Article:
Although import and export of goods through sea routes have substantially increased in Bangladesh recently, the country is largely missing out on opportunities to tap the potentials of its oceangoing vessels industry due to a lack of enough ships.
In the past 10 years, the import and export rose by two and a half folds but the number of Bangladeshi flag vessels decreased by two-thirds.
At present, Bangladesh has only 35 ships compared to 93 in 2012, as per government data.
During the same period, the number of vessels under the Bangladesh Shipping Corporation came down to only three from 38, while those under the private sector decreased to 32 from 52.
As a result, 85 percent share of the freight-carrying business has gone to the control of big foreign cargo industries, including those from Denmark, Switzerland, China, France, Germany, Korea and Taiwan.
According to a government estimate, Bangladesh paid about Tk58,000 crore to foreign ships in freight charges in fiscal year 2017-18.
Although the country's total spending in freight charges was around Tk69,000 crore, national flag vessels got a share of only 15 percent of it.
Between 2012 and 2018, Bangladesh saw over 44.43 percent and over 68.72 percent growth in import and export respectively through the Bay of Bengal.
In 2012, Bangladeshi cargo ships used to control 40 percent of the business.
The industry did not see a significant growth against increased export-import activities owing to a lack of policy support from the government, said Azam J Chowdhury, president of Bangladesh Oceangoing Ship-owners' Association.
Credit facility, coupled with policy support, will enormously expand the potentials of the industry, he added.
Azam, also the chairman of MJL Bangladesh, further said given the present size of the economy, local entrepreneurs can create lots of employments if they operate 200 oceangoing ships.
Legal protection to bolster the industry
However, the government has taken some initiatives to increase the number of oceangoing vessels to strengthen the position of national flag vessels in sea.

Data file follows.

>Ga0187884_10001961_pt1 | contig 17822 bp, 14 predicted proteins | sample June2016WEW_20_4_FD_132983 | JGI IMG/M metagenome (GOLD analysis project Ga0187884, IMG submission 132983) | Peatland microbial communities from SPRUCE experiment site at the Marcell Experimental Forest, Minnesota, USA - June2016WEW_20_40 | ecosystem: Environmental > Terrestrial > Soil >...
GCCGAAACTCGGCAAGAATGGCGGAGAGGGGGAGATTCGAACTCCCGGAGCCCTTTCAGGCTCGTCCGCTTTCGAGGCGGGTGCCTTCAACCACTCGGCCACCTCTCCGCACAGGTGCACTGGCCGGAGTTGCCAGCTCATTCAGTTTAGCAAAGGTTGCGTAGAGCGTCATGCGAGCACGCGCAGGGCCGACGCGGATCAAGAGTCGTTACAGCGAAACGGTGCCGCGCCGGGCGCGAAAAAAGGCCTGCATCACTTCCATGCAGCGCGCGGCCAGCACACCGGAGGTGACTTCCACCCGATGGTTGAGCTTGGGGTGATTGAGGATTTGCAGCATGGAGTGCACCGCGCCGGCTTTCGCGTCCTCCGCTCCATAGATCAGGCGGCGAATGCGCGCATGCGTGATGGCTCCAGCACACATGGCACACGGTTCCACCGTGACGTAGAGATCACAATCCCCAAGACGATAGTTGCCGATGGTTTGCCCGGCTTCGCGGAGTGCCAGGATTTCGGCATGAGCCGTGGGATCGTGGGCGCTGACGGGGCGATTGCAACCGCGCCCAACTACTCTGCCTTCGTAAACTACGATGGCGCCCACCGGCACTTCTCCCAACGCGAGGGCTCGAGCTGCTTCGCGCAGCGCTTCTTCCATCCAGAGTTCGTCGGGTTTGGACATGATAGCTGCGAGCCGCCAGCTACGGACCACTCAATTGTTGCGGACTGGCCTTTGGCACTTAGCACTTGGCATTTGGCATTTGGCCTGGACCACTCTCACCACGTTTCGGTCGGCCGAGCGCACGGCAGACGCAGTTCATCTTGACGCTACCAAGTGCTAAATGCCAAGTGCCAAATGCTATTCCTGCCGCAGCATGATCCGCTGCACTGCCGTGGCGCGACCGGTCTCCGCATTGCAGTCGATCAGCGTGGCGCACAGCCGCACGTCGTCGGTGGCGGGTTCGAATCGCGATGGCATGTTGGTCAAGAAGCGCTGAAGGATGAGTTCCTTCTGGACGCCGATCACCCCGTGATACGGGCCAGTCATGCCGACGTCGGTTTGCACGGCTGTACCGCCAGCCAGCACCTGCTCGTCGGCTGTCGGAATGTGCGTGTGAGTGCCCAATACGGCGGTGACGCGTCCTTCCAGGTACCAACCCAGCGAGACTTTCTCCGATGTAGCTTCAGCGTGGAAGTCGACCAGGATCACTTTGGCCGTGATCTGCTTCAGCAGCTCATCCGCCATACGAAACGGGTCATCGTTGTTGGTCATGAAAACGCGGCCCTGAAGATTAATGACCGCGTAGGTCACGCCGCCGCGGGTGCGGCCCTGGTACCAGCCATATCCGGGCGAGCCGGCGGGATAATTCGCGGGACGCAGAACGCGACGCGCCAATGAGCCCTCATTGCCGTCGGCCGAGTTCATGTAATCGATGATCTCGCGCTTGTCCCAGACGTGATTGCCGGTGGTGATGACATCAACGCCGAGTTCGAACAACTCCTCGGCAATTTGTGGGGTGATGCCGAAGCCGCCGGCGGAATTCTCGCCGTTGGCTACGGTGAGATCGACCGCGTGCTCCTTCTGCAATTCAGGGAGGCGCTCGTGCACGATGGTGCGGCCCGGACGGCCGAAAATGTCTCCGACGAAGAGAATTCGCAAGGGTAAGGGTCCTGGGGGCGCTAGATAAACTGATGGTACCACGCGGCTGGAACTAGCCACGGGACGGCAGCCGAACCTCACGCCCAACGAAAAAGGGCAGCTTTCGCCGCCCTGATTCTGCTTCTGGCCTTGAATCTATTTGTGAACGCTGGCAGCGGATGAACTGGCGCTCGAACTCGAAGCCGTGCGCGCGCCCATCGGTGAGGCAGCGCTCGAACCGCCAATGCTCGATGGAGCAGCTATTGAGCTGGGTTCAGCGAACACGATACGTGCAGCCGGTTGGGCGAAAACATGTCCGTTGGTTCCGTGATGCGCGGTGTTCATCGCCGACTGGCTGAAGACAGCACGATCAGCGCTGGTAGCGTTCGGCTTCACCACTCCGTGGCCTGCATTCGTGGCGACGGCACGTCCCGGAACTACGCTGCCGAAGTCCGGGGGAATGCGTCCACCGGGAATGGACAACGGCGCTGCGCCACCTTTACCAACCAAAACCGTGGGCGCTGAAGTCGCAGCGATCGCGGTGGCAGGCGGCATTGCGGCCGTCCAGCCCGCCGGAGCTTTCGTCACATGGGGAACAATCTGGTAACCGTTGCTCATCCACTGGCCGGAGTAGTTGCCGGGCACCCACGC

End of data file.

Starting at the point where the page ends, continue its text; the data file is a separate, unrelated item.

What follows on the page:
To this effect, it placed the Bangladesh Flag Vessels (Protection) Bill, 2019 in parliament on September 11 to give the industry legal protection.
The proposed law incorporates a provision that at least 50 percent foreign trade of local goods must be carried by Bangladeshi oceangoing vessels. Currently, national flag vessels carry 40 percent export goods.
Other provisions include elimination of 15 percent Value Added Tax (VAT) and three percent advance trade VAT in importing ships. But the 5 percent advance income tax will remain as it is.
National Board of Revenue Chairman Mosharraf Hossain Bhuiyan said ship import by Bangladeshi companies has declined over the past few years due to a lack of policy support.
As a result, Bangladeshi vessels are losing the competition to foreign ones and are being deprived of the opportunity to earn a big amount of foreign currency.
The government, nevertheless, expressed hope that the country's current shipping trade may increase from Tk10,000 crore to Tk35,000-40,000 crore once the law is implemented.
MM Tariqul Islam, additional secretary to the shipping ministry, said the proposed law prioritises the growth of the local industry.
"We hope the present crisis will go away soon," he said.
Director General of the shipping department Commodore Syed Ariful Islam said the government has taken an initiative to bestow the freight business on local traders by reducing dependence on foreign ships.
Accordingly, income tax and VAT on import of merchant ships were waived by amending the VAT Act in 2018, he said.
The proposed law has opened up new doors for trade by encouraging local private entrepreneurs to invest more in the Bangladesh flag-carrying vessels industry.
Shipping ministry sources said there were no VAT and advance trade VAT before 2011 on import of oceangoing flag vessels.
Local importers welcomed the government initiative but argued against the condition of transporting 50 percent of the goods by local vessels.
They said it is not practical considering the number of existing ships and those in the pipeline for import.
Mahbubur Rahman, convener of the Chittagong Port Users Forum, said there are 35 Bangladeshi flag vessels, and 15 more are being imported.
To carry the amount of goods as stipulated by the law, more than 100 vessels will be required, he added.